THE LARGEST centre-right party in the current parliament and the largest party in the current government, the Slovak Democratic and Christian Union (SDKÚ), has ruled out governing with the opposition Smer party after the general election in March. Smer hit back by saying that Slovakia needs a different type of government from what its leader called “a right-wing mash-up”. While one analyst suggested that the SDKÚ was only restating the party’s long-standing position, another observer said it had been spooked by the fear of losing right-wing voters.
“The SDKÚ will not enter a government after the parliamentary elections in 2012 with Smer,” party leader and former prime minister Mikuláš Dzurinda said on January 8, as quoted by the SITA newswire. “Our decision is firm and binding; it [has been made] out of respect for the citizens.”
Dzurinda said that the party wants to focus on cooperation with Most-Híd. Cooperation with Freedom and Solidarity (SaS) will depend on how that party views Slovakia’s role in the eurozone, he added.
Smer leader Robert Fico responded immediately by saying that his party never doubted that the SDKÚ would give preference to what he called “a right-wing mash-up” over stability.
“If Mikuláš Dzurinda wants confrontation, we will go into it,” said Fico as quoted by SITA. “We are seeking a strong government; they seek the alternative of chaos.”
Fico earlier said that he is seeking a strong two-member coalition. Observers say that the easiest coalition for Smer would be to rule with its former ruling coalition partner, the Slovak National Party (SNS).
If parliamentary seats were to be distributed based on the latest opinion poll, conducted by the Polis agency between December 16 and 23, Smer would get 75 out of 150 seats, the SDKÚ 18, the Christian Democratic Movement (KDH) 16; Most-Híd and SaS 15 each, and the SNS 11. No other parties would clear the 5-percent threshold needed to win seats in parliament.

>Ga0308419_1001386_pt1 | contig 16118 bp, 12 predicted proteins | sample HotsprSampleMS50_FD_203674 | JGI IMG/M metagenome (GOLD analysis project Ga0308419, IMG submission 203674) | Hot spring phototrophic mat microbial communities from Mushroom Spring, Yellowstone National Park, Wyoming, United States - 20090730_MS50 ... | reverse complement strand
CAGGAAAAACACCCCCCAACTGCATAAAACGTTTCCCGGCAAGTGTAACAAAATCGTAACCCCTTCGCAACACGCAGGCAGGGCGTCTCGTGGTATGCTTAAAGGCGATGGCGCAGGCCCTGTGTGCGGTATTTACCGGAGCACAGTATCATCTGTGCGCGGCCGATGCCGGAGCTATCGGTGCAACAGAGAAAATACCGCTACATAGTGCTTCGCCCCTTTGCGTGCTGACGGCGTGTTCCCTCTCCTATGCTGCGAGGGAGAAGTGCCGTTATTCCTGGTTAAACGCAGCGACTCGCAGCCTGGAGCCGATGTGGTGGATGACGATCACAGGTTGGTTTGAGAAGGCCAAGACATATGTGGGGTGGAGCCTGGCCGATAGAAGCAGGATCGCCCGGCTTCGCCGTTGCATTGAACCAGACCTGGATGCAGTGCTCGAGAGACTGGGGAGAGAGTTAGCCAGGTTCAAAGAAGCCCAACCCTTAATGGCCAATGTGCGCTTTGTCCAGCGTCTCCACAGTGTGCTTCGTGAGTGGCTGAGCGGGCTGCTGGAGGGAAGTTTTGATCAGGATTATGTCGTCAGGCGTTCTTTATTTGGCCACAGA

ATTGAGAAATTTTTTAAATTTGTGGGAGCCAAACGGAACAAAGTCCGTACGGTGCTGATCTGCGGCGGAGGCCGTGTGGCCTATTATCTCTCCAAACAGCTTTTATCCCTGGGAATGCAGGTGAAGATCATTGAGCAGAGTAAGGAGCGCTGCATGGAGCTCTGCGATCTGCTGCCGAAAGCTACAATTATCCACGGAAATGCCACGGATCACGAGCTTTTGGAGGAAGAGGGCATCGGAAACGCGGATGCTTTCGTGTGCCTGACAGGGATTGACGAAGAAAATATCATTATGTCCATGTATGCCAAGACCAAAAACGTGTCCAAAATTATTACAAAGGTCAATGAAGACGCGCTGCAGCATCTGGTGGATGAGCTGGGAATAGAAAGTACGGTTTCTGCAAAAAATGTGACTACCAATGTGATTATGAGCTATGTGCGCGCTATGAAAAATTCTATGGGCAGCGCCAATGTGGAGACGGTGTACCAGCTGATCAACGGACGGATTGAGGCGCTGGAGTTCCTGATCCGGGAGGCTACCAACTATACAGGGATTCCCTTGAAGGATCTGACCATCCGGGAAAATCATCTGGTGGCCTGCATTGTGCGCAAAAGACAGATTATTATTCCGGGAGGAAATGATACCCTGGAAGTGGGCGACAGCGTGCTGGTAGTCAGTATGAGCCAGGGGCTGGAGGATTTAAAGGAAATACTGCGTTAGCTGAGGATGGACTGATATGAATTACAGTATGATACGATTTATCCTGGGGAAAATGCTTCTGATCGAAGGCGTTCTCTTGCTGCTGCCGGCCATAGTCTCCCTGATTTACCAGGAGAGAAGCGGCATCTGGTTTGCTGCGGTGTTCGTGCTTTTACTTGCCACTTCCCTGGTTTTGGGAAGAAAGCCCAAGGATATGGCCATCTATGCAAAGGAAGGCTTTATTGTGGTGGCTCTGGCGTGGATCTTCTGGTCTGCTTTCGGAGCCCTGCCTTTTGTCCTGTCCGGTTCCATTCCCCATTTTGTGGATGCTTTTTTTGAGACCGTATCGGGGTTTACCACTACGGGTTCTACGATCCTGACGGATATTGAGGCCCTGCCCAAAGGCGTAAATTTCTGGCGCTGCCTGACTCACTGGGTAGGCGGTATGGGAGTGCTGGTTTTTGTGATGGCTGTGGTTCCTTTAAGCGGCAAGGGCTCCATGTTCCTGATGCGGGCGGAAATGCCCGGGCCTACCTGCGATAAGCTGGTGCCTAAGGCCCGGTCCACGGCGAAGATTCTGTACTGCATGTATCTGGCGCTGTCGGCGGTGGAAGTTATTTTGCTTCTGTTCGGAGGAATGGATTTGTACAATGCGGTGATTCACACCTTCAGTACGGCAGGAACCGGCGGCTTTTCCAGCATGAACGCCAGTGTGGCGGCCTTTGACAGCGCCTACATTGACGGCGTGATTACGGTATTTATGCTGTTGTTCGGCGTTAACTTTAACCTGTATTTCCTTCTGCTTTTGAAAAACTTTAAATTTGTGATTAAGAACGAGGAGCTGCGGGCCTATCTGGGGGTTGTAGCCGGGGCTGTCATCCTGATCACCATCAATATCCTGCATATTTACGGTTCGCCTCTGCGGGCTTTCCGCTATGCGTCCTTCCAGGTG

When quizzed about Dzurinda’s motives for excluding Smer from the SDKÚ’s list of potential coalition partners, Juraj Marušiak, senior research fellow with the Institute of Political Sciences at the Slovak Academy of Sciences, said that the SDKÚ wants to preserve its leading position on the right side of the political spectrum, and talking about a coalition with Smer would not make that possible.
“A significant role is played by the pressure coming from a large portion of right-wing voters who might abandon the SDKÚ and switch to the comparable SaS or to [the new party] Ordinary People,” Marušiak told The Slovak Spectator.
Grigorij Mesežnikov, president of the Institute for Public Affairs, attributed Dzurinda’s statement to the fact that the SDKÚ’s last congress rejected future cooperation with Smer and made this position part of its election programme.
“Therefore it does not surprise me at all,” Mesežnikov told The Slovak Spectator. “A solid party should stick to the positions incorporated in official documents. Thus, it is not surprising at all. I did not expect anything less.”
According to Mesežnikov, the reason why the SDKÚ will not cooperate with Smer is that in terms of its programme it is a completely different type of political party, while the two parties’ styles also differ markedly.
“I do not think it is connected with the election campaign that they have restated a well-known issue,” Mesežnikov said.
According to Mesežnikov, Robert Fico often strikes a pose by seeking to define the number of parties in a future ruling coalition and saying who he will create the next government with.
“I think he will take anything,” Mesežnikov said, adding that if conditions were to emerge allowing him to create a government with the SNS he would take the opportunity immediately.
With Radka Minarechová and Peter Bagin